Here are a few tips and comments on the cheeses I use the most.
In all my baked pastas, I use cheeses in abundance and variety, both for flavor and texture. Here are a few tips and comments on the cheeses I use the most. But there are many others that are suitable for baked pastas. Try different cheeses, observe their flavor and melting qualities, and incorporate the ones you like into your cooking. A freshly grated hard cheese such as Grana Padano is essential to both fillings and toppings. If I’m using a semi-hard cheese for a topping, I always put some Grana Padano over it to keep the other cheese from becoming leathery.
The melting varieties of semi-hard cheeses:
Fontina: authentic Italian fontina d’Aosta is one of the great melting cheeses.
Low-moisture mozzarella (the compact kind, that is perhaps the most widely melted cheese in this country): it becomes rubbery when melted as a topping. Much of it isn’t good but there are some good varieties available (including small American artisanal cheese makers). Make sure to check the fat content and buy whole-milk mozzarella.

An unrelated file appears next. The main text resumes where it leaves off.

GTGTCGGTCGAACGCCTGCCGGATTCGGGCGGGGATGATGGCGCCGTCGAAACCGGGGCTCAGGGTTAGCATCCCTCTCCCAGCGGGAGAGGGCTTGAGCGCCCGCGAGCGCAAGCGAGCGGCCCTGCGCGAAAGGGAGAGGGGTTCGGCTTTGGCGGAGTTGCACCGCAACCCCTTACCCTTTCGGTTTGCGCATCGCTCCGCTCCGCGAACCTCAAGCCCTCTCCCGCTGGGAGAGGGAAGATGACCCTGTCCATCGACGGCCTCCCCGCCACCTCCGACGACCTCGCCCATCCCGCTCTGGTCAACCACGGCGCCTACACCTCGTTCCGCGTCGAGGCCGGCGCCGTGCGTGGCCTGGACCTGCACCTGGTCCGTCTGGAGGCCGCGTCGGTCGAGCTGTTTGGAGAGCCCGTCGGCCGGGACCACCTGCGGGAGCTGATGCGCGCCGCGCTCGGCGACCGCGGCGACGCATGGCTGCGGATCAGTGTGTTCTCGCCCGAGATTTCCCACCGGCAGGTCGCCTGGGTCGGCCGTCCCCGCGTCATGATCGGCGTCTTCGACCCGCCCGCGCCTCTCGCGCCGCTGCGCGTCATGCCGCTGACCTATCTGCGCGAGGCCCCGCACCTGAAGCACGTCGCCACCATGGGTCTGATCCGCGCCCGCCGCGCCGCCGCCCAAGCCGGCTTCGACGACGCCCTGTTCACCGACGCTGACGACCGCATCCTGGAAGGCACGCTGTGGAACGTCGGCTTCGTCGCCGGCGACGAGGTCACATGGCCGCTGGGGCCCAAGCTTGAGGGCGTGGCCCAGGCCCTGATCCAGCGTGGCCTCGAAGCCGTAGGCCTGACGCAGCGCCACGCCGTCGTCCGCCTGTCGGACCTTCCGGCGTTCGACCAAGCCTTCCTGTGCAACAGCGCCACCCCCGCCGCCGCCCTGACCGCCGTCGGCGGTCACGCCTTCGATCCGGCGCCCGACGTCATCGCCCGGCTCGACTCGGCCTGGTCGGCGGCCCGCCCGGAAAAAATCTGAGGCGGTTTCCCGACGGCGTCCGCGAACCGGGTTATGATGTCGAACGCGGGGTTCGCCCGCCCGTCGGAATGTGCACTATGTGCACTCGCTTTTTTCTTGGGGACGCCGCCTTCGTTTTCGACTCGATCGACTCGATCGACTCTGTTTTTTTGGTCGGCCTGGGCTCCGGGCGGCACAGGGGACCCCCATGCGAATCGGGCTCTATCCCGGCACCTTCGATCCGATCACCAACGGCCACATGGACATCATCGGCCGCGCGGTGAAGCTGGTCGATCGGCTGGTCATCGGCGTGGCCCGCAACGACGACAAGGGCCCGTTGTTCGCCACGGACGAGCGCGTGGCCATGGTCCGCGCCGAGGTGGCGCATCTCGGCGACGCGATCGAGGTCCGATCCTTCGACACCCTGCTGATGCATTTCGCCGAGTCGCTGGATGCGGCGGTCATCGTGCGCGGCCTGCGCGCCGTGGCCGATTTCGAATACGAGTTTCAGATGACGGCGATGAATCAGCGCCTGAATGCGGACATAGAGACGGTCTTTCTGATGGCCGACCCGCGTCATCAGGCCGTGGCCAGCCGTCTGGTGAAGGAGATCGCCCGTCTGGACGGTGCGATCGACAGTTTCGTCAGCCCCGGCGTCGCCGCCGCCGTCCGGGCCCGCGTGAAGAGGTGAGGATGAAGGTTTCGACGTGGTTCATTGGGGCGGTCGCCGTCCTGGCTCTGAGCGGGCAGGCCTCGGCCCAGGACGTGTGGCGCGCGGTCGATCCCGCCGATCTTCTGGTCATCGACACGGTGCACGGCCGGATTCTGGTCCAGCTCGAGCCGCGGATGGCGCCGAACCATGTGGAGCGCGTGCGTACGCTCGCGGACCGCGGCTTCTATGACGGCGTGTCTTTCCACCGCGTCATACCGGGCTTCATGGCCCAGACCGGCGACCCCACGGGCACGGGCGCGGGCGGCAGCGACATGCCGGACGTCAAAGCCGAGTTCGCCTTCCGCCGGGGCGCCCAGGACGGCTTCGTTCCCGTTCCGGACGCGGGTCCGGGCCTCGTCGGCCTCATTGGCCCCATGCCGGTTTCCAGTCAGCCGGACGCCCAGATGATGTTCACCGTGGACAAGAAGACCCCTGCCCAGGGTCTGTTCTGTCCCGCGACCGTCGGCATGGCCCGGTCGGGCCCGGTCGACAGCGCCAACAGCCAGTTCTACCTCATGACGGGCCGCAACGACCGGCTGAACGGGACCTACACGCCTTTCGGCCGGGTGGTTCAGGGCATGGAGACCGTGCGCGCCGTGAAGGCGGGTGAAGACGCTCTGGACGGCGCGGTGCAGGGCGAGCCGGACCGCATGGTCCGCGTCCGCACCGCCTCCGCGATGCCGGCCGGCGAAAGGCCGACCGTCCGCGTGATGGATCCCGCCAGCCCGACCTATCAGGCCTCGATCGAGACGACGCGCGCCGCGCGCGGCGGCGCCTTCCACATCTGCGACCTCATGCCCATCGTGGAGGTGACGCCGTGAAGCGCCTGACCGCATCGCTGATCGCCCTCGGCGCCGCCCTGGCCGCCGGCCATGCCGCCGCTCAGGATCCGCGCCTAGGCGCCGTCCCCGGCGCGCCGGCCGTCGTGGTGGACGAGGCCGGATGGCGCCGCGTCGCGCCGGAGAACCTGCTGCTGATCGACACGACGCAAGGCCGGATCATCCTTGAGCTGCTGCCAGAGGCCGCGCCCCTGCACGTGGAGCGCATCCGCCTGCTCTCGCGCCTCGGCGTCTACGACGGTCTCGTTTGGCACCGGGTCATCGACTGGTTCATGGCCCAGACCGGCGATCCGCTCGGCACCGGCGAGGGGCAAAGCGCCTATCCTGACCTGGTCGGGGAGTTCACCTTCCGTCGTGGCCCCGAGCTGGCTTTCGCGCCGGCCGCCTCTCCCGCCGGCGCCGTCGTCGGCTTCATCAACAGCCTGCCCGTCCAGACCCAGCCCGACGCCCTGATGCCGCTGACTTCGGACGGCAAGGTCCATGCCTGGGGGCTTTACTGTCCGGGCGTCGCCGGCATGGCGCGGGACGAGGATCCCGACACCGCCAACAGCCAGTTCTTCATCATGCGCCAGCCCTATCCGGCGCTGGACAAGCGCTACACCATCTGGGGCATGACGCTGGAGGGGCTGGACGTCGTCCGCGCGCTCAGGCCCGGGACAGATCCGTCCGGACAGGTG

Muenster: it’s creamy, has a pleasant mild flavor, and melts nicely, though I never use it as a topping by itself.
Ricotta: I use it in fillings for flavor and creaminess. If you can get real fresh ricotta, use it but don’t drain it, you want the moisture in these dishes. Otherwise, packaged ricotta is fine in baked dishes.